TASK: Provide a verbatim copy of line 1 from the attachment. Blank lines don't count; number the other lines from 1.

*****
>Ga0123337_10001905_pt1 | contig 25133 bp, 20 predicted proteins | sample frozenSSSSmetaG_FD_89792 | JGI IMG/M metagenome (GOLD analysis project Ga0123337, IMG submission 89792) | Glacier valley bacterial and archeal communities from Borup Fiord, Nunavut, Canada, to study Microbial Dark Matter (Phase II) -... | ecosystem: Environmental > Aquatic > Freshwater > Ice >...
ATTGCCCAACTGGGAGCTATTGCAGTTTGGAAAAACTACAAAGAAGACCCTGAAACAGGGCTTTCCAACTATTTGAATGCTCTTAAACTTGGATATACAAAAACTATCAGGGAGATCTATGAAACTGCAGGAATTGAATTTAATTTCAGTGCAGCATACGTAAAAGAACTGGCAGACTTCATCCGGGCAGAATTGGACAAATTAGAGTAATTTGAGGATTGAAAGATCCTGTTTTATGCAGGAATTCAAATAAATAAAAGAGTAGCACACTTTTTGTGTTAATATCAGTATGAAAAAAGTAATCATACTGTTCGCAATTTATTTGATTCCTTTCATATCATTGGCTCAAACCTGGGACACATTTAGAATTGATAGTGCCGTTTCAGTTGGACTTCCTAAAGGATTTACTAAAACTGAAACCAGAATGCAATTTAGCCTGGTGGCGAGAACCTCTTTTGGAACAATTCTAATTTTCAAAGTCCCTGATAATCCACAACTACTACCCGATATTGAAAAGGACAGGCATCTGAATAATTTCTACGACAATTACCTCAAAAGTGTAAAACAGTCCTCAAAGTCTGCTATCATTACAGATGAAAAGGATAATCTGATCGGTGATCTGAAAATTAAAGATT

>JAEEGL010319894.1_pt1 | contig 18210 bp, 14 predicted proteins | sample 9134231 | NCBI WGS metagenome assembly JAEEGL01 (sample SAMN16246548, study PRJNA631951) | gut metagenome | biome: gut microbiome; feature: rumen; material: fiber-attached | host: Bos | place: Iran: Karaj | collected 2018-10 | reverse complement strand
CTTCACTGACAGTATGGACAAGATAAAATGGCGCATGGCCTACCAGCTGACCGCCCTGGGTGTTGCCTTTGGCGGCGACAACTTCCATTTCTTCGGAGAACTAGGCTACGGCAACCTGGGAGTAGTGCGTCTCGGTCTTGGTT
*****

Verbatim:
>Ga0123337_10001905_pt1 | contig 25133 bp, 20 predicted proteins | sample frozenSSSSmetaG_FD_89792 | JGI IMG/M metagenome (GOLD analysis project Ga0123337, IMG submission 89792) | Glacier valley bacterial and archeal communities from Borup Fiord, Nunavut, Canada, to study Microbial Dark Matter (Phase II) -... | ecosystem: Environmental > Aquatic > Freshwater > Ice >...